||This article needs attention from an expert in statistics. (November 2008)|
Matching pursuit is a type of numerical technique which involves finding the "best matching" projections of multidimensional data onto an over-complete dictionary . The basic idea is to represent a signal from Hilbert space as a weighted sum of functions (called atoms) taken from :
where indexes the atoms that have been chosen, and a weighting factor (an amplitude) for each atom. Given a fixed dictionary, matching pursuit will first find the one atom that has the biggest inner product with the signal, then subtract the contribution due to that atom, and repeat the process until the signal is satisfactorily decomposed.
For comparison, consider the Fourier series representation of a signal - this can be described in the terms given above, where the dictionary is built from sinusoidal basis functions (the smallest possible complete dictionary). The main disadvantage of Fourier analysis in signal processing is that it extracts only global features of signals and does not adapt to analysed signals . By taking an extremely redundant dictionary we can look in it for functions that best match a signal . Finding a representation where most of the coefficients in the sum are close to 0 (sparse representation) is desirable for signal coding and compression.
Searching over an extremely large dictionary for the best matches is computationally unacceptable for practical applications. In 1993 Mallat and Zhang proposed a greedy solution that is known from that time as Matching Pursuit. The algorithm iteratively generates for any signal and any dictionary a sorted list of indexes and scalars which are the sub-optimal solution to the problem of sparse signal representation. The residual after calculating and is denoted by .
The concept of matching pursuit in signal processing is related to statistical projection pursuit, in which "interesting" projections were found; ones that deviate more from a normal distribution are considered to be more interesting.
- The algorithm converges for any in the space spanned by the dictionary.
- For all the energy conservation equation is satisfied:
- The error decreases monotonically and its decay is exponential.
Matching pursuit has been applied to signal, image and video coding, shape representation and recognition, 3D objects coding, and in interdisciplinary applications like structural health monitoring. It has been shown that it performs better than DCT based coding for low bit rates in both efficiency of coding and quality of image. The main problem with Matching Pursuit is the computational complexity of the encoder. In the basic version of an algorithm the large dictionary has to be searched at each iteration. Improvements include the use of approximate dictionary representations and suboptimal ways of choosing the best match at each iteration (atom extraction).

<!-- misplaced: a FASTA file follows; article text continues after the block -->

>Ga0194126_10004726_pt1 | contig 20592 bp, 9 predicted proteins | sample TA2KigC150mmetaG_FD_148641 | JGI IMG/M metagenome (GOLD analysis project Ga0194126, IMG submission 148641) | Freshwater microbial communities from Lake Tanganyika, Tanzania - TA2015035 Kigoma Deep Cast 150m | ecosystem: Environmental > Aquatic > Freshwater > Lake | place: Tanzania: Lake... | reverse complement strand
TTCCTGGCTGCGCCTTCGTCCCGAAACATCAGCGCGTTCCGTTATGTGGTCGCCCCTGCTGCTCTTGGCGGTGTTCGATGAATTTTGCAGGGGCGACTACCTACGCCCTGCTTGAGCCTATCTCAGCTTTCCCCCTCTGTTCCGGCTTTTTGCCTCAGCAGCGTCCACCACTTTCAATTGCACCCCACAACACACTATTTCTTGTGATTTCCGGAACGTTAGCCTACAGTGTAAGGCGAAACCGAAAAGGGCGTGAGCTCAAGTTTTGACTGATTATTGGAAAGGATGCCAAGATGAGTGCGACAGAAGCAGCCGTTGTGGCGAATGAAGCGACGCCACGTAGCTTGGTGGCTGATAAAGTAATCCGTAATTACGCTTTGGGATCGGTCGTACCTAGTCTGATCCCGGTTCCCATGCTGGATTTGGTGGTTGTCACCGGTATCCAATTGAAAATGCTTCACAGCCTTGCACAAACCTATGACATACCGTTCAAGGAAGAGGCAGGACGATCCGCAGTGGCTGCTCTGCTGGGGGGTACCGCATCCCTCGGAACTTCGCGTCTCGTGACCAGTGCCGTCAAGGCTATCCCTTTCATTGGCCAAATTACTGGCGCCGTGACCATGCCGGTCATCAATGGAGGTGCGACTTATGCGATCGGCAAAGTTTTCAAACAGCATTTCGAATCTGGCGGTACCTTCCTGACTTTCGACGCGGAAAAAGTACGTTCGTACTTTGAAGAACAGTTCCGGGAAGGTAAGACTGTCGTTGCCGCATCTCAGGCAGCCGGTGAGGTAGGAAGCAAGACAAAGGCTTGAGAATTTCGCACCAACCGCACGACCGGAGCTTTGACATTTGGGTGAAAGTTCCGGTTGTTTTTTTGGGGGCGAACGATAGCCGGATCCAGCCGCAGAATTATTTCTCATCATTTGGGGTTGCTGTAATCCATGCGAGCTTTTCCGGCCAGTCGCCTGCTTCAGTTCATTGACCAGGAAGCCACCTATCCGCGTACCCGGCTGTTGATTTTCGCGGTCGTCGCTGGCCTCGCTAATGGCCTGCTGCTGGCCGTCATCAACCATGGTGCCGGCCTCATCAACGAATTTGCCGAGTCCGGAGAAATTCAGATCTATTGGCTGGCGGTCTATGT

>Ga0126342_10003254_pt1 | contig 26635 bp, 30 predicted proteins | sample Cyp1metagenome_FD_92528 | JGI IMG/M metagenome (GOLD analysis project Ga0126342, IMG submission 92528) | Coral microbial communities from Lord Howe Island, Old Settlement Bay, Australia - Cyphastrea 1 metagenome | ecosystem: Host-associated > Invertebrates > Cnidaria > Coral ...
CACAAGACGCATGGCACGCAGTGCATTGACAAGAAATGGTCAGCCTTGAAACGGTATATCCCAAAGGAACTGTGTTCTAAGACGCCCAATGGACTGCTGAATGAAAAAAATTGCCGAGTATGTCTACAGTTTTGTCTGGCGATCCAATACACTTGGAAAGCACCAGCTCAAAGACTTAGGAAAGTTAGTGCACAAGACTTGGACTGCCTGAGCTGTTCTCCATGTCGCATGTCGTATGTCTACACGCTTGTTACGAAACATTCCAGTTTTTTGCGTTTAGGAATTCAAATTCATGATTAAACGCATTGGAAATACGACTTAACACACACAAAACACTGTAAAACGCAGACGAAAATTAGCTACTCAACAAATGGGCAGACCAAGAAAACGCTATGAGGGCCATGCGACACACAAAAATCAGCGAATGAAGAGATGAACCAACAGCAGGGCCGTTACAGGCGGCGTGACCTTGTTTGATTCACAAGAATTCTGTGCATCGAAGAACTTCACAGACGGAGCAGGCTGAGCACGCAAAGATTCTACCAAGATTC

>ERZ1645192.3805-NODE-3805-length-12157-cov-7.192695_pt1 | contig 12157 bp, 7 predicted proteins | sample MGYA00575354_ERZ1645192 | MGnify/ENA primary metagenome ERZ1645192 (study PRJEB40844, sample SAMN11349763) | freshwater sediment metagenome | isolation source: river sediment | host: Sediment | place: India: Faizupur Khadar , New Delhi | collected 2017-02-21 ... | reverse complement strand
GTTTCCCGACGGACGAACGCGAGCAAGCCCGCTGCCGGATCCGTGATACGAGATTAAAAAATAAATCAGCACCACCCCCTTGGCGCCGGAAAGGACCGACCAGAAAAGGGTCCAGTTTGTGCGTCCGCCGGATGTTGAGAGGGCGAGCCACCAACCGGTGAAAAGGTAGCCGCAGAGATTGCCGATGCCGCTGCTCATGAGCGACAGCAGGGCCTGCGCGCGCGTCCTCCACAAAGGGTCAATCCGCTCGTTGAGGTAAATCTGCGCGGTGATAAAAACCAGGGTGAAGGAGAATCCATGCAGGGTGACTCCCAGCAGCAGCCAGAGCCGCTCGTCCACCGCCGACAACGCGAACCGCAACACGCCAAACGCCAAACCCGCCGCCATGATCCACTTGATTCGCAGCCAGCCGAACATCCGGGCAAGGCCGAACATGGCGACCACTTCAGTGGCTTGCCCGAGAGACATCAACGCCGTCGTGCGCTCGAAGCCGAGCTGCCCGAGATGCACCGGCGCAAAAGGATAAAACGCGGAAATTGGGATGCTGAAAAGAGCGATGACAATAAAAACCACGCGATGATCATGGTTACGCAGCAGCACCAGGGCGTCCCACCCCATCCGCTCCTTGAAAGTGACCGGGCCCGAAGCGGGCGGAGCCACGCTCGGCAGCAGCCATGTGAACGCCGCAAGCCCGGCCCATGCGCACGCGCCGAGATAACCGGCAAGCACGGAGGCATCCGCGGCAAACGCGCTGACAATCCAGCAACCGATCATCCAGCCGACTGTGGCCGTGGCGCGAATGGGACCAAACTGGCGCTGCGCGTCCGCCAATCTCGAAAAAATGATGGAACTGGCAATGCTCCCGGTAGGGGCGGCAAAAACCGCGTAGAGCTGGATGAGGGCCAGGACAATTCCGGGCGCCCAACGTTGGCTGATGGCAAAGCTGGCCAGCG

The Matching Pursuit algorithm is used in MP/SOFT, a method of simulating quantum dynamics. 
A popular extension of Matching Pursuit (MP) is its orthogonal version: Orthogonal Matching Pursuit (OMP). The main difference from MP is that after every step, all the coefficients extracted so far are updated, by computing the orthogonal projection of the signal onto the set of atoms selected so far. This can lead to better results than standard MP, but requires more computation.
In fact, this algorithm approximates the sparse problem :
with the pseudo-norm (i.e. the number of nonzero elements of ).
Matching pursuit is related to the field of compressed sensing and has been extended by researchers in that community. Notable extensions are Orthogonal Matching Pursuit (OMP), Stagewise OMP (StOMP), and compressive sampling matching pursuit (CoSaMP).
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